Decoupling government and religion
The separation of Church and State is rightly, and even necessarily, a fundamental principle in democratic and pluralistic societies. This is one of the rare things that Christopher Hitchens and, say, Menno Simons would agree on. The anabaptists broke with those of their time by insisting that religion should be totally voluntary and not enforced by the state. Other Christians only joined with them en masse after decades of inter-sectarian violence led Christian refugees who had fled to the American colonies to agree and include religious freedom in the American constitution. Surprisingly philosophes of the Enlightenment like Voltaire and Montesquieu did not call for total freedom of religion (though Diderot did). It was left to Pierre Bayle, a Protestant, and John Locke, a heterodox Christian, to provide philosophical-political justifications for “religious toleration”. In any case, I think it true that in our times the vanguard fighting for thorough separation of church and state, particularly in the United States, have been atheists. For those of us who reject dominionist fantasies of Christendom and recognize the fundamentally non-coercive and countercultural form of cruciform witness, their work can only be seen as a blessing. The fact is that the farther away from each other the “throne and the altar” are (in Diderot’s language), the more clearly visible the “altar” is. I think it axiomatic that the further away from government Christianity moves, the higher its profile among seekers of truth will become. One need look no further than the current Republican presidential campaign.
Decoupling schools and religion
My argument here is similar to the one above, so I’ll state it briefly. The disappearance of Christianity from public schools may lead to lower numbers of nominal Christians, but I think it’s unlikely to lead to lower membership in the “invisible church”. What it will likely do is remove the sense of compulsion and oppression that many students feel when they do not believe (yet) in Christianity yet are forced to recite the Lord’s Prayer or take part in other Christian “rituals”. Free of compulsion or aversion, and not seeing Christianity as interwoven with “the establishment” they may, as above, be able to see it more easily.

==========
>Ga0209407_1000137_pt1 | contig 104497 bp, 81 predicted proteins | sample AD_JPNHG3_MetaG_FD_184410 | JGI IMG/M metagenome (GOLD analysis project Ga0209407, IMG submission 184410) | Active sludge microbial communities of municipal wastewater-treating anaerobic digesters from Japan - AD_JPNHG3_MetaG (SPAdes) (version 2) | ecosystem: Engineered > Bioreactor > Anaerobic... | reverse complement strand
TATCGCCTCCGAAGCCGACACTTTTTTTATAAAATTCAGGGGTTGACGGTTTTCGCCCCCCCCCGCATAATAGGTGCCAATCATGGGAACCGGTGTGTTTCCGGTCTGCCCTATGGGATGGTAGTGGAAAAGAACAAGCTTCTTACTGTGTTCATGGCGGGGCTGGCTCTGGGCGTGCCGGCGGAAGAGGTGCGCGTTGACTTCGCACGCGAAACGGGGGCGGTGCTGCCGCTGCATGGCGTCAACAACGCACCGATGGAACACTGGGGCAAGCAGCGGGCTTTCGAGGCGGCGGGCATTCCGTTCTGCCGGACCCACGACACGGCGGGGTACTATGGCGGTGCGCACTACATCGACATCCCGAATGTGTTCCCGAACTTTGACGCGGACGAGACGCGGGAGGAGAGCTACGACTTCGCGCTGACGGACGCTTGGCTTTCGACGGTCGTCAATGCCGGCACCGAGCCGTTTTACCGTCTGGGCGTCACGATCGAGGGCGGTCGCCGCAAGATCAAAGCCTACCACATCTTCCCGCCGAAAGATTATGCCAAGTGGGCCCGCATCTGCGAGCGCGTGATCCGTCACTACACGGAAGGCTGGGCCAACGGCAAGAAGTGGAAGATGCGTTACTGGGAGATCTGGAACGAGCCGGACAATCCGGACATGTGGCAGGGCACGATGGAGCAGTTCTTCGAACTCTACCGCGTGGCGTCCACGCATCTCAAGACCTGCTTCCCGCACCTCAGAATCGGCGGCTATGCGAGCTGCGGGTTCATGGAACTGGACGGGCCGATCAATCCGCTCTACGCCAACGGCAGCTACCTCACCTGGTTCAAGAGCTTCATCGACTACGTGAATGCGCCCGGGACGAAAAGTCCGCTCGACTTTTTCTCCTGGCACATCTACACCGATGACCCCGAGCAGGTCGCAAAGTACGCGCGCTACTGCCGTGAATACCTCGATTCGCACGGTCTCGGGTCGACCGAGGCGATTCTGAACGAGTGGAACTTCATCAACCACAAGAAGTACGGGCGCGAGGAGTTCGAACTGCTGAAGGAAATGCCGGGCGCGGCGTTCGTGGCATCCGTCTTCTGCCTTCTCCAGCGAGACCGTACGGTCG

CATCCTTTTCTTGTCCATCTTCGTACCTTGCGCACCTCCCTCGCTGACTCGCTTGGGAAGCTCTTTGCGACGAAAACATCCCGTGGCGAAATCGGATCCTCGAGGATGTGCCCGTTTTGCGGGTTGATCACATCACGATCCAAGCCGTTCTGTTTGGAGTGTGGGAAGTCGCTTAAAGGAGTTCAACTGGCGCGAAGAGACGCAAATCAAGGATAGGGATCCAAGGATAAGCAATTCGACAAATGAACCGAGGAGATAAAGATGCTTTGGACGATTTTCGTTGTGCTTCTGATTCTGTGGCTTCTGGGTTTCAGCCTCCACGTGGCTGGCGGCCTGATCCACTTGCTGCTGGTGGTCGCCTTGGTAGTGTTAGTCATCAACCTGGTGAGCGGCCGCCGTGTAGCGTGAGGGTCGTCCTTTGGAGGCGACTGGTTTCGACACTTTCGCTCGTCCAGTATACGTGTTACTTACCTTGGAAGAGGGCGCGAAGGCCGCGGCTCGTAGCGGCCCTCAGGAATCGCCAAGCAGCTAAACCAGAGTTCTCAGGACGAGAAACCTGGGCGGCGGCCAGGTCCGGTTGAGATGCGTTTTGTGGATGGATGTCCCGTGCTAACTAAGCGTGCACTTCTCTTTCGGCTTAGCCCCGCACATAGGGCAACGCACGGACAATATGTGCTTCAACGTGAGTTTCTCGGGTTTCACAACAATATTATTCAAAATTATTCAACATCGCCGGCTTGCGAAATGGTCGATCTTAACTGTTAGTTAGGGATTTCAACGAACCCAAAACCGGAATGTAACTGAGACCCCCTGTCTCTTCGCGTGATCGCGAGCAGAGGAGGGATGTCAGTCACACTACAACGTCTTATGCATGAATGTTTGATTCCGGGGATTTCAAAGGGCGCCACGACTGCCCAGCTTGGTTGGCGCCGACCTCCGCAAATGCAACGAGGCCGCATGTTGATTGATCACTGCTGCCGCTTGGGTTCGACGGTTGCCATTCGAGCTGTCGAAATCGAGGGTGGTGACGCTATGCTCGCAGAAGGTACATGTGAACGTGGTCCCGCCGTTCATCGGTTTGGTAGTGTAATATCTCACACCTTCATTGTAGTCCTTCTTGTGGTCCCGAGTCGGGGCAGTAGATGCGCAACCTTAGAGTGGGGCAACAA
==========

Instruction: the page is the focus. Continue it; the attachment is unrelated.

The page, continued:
Not letting us forget
Atheists are vociferous critics of Christianity. Granted much of their criticism is based on urban myths, misinformation, or outright slander, the inescapable truth is that the bulk of their criticism remains deserved. Christians going about their month praying, volunteering at the Church, or working with communities of service or justice seeking can forget the past misdeeds of the Church. Yet credible Christian witness in our time demands that the Church remembers, understands, repents of, and makes amends for, the suffering it has caused and the damage it has done to humanity and to God’s kingdom.
Putting up awful statues
Many Christians reacted with fear and anger to the erection of a 9 foot tall, one ton bronze statue statue of Baphomet by the Satanic Temple in Detroit last year. Even James Martin, S.J., the popular Jesuit writer known for his soft spoken, nuanced moderation, expressed consternation and warned of toying with dark forces beyond our understanding. The tall goat-headed statue, which combines a kind of animal sagaciousness with svelte muscularity, is flagged disturbingly by two children looking up to him with earnest receptivity. The addition of the children was meant to show, says the Temple, that “there is nothing to be afraid of”, yet to an unindoctrinated eye the fact of the children’s monotonal open-ness in the presence of a winged, goat-headed giant just comes off as creepy, suggesting brainwashing or sedation.